Ford Embraces Silicon Valley

November 14, 2016

Walking into Ford’s Research and Innovation Center in Palo Alto feels like any other Silicon Valley workspace—engineers on their laptops at the center of an open office set-up, surrounded by meeting rooms and white boards. Until, you step into the labs.
A car geek’s dream, the labs have it all—a simulation room to experiment on new technologies, such as vehicle and traffic sign recognition for self-driving vehicles; a garage that houses cars with their insides turned out; and a secretive infotainment lab where Ford is innovating ways to connect the car with the rest of our lives.
The Center was started last January and aims to accelerate Ford’s development of technologies and experiments in connectivity, mobility, autonomous vehicles, customer experience, and big data.
What started with a small team of 10 employees is now at 150+ employees (and growing), giving Ford one of the largest automotive research teams in the area.
Q& A with Dragos Maciuca, Technical Director, Ford Research and Innovation Center.

So, what brings Ford to Silicon Valley?
The major reason we are here is the fundamental shift in the auto industry towards software, and here in Silicon Valley, software is king. We’re here to leverage all the software development that’s taking place in Silicon Valley and bring it to cars, all the way from manufacturing to advertising platforms. We’re here to basically look at the latest trends, absorb them, and, together with the local talent, develop them and bring them into our cars.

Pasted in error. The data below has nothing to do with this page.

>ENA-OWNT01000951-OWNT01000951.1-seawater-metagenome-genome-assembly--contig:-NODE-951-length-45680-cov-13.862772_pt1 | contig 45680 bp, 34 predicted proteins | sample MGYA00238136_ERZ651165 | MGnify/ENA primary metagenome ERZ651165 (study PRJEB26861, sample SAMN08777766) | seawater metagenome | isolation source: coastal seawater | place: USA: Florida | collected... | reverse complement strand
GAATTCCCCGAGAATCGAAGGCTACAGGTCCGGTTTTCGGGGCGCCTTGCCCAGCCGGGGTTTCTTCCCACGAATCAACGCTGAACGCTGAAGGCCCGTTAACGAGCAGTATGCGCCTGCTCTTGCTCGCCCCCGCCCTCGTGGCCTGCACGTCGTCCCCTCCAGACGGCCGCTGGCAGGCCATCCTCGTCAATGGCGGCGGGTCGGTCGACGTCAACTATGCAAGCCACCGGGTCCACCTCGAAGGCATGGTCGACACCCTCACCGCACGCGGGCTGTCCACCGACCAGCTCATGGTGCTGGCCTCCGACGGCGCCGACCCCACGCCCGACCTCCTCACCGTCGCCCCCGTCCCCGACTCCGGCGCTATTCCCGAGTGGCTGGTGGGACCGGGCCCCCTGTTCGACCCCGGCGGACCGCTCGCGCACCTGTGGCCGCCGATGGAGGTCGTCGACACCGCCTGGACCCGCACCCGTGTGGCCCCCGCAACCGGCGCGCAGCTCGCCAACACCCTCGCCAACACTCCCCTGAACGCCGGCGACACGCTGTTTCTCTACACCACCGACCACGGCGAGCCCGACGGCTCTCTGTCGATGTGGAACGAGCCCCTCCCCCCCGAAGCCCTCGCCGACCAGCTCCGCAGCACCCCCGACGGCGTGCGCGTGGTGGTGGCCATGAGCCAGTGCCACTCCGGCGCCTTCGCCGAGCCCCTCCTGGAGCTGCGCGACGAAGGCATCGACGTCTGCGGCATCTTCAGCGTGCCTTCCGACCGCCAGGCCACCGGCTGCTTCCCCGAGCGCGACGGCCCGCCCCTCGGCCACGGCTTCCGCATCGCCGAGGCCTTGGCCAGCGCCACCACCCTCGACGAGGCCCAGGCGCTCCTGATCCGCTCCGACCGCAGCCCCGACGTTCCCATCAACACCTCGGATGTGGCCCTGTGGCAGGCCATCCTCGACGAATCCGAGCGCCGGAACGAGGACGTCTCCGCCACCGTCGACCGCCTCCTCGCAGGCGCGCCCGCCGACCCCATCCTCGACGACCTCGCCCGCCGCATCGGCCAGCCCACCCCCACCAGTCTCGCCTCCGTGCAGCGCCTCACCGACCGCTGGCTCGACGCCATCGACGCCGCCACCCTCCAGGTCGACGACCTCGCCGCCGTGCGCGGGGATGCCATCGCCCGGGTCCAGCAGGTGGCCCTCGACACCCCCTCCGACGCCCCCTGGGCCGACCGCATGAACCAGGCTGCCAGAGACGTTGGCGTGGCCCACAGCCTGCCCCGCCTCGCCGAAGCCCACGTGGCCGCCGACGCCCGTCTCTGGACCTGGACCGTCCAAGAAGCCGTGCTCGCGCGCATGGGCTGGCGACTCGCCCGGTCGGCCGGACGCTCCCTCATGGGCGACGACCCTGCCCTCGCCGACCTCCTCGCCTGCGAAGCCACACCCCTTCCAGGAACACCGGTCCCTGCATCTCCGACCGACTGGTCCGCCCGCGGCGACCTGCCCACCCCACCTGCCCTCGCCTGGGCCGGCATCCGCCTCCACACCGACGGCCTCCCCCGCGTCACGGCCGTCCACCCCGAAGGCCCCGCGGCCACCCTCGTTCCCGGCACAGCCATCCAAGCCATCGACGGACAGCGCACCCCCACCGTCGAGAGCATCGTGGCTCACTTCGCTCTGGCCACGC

We want to be part of the ecosystem in Silicon Valley—work with startups, work with VCs, work with incubators, etc. As software becomes a bigger and bigger component of our cars, it’s important to have the knowledge in-house to develop
it and bring it into our vehicles.

What are some of the projects that the Center is working on?
We’re looking at a million areas. One of them is connectivity. How do we connect the car to the cloud? Cars are not isolated things anymore. They’re getting connected to the cloud, to the rest of the infrastructure. You basically need to feel constantly connected, even when you’re in the car. It’s about the occupants of the car and about the car itself. They need to be constantly connected but that also means security and privacy. We need to address all these issues.

We’re also working on the Ford Smart Mobility program, which looks at how people move from point A to point B, how they use multimodal transportation from bikes to shuttles. It’s not just about cars, especially in dense urban areas. You can’t solve the problem of mobility just by selling more cars. You need to figure out how people actually move from point A to point B, and we’re trying to solve this and address societal issues in the process.

Do you have a favorite project that you’re working on?